The Union finance ministry assured business chambers on Wednesday that the intent was not to have a high rate for the proposed national goods and services tax (GST). These would be set after consulting them.
“The intent is to have a stable regime,” revenue secretary Shaktikanta Das said at a function organised by the Confederation of Indian Industry (CII). He said the GST Council, headed by the Union finance minister, would finalise the rates after consulting business representatives. The Council will also have states representatives.
Earlier, a sub-panel of the Empowered Committee of State Finance Ministers had suggested a revenue-neutral rate of 12.77 per cent for a central GST and 13.99 per cent for state GST, totalling 26.5 per cent. This has fuelled fear of a high rate.
Combining excise duty with state-level value added tax (VAT), the current combined rate for goods comes to about 24.5 per cent. However, many states have imposed a higher VAT than the agreed 12.5 per cent. Besides, GST will have input credit.
In services, only the Centre currently imposes tax at 12 per cent. After GST, both Centre and states will impose the tax.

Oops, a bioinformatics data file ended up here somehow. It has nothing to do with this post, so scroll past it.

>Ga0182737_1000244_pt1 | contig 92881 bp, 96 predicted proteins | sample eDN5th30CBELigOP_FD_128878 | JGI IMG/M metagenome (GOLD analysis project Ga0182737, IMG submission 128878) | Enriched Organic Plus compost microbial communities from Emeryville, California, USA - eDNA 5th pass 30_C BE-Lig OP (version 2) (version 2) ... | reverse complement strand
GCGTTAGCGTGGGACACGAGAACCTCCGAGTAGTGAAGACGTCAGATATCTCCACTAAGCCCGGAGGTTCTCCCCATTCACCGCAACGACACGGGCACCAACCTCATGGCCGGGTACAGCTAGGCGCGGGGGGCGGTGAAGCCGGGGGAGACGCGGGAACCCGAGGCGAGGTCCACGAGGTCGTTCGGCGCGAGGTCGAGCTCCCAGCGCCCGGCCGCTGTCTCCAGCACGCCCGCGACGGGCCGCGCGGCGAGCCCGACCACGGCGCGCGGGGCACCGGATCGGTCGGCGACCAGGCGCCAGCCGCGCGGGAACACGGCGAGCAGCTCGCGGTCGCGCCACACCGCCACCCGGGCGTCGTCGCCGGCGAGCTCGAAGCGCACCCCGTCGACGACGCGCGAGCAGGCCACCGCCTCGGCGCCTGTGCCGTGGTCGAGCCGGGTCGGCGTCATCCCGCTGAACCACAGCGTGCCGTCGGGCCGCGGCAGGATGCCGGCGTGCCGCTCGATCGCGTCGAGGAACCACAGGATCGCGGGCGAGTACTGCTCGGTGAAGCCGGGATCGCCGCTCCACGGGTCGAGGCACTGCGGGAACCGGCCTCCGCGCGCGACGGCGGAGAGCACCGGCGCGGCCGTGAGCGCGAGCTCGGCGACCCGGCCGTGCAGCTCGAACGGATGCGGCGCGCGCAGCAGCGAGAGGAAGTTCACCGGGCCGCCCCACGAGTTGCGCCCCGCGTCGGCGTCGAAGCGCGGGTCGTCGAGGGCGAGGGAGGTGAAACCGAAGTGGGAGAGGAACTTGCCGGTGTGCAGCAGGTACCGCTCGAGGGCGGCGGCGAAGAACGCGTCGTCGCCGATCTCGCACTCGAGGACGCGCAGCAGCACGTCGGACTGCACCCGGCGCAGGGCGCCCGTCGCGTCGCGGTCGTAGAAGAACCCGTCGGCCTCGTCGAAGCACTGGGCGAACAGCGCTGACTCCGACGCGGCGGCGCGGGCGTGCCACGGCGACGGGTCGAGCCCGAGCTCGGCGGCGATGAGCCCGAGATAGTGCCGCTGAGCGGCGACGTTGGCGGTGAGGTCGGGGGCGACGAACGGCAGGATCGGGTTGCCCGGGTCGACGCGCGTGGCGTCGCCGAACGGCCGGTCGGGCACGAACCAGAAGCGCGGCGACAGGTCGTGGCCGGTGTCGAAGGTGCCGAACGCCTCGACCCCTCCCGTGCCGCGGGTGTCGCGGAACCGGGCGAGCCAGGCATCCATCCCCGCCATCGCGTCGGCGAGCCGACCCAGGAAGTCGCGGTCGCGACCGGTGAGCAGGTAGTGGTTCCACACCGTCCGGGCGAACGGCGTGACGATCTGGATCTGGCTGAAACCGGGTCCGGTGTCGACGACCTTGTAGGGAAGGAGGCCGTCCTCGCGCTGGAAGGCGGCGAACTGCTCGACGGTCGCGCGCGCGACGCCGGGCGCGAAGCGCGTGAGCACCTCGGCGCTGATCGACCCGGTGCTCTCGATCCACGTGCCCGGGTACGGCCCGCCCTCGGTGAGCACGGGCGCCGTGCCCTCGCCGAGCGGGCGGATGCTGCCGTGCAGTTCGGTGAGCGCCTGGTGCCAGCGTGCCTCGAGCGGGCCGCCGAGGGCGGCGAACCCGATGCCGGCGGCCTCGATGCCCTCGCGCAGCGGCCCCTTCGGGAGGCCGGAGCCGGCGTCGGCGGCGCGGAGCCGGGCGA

"The recommendation of an over 26.5 per cent GST rate is too high. The sub-panel has played extra safe, at the cost of consumers," said Sachin Menon, head of indirect tax at consultants KPMG in India.
After two marathon meetings with state finance ministers, Union minister Arun Jaitley had managed to build some sort of a consensus on Monday. The Constitution amendment Bill to facilitate rollout of GST is likely to address states demand to keep petroleum products outside the GST purview, for the first few years. The narrower the base of GST, the higher the rate would be.
The revenue secretary said the new tax regime would go a long way in improving the ratio of tax to gross domestic product. It had been stagnant at 10 per cent and there was a need to widen the tax space, he said.
Highlighting challenges before the finance ministry, Das said, "First, to carry forward the agenda of tax reforms in the light of the Prime Ministers Make in India campaign, which would strengthen the competitive advantage of India vis-a-vis other countries."
The second one was to enhance the competitiveness of our tax administration. Das said the government had proposed a separate division for dispute resolution, with dedicated officers and panels at various centres. This would contribute to reduction of litigation and hassles for stakeholders
That apart, Das said the ministry had started a process of pre-Budget consultation. Based on the prime ministers suggestion, it would focus on a disruption-free taxation environment. He said inverted duty structures were being reviewed, wherever needed.
While business chamber representatives have met finance ministry officials, the ministers meetings with various stakeholders for pre-Budget consultations are slated for next month.
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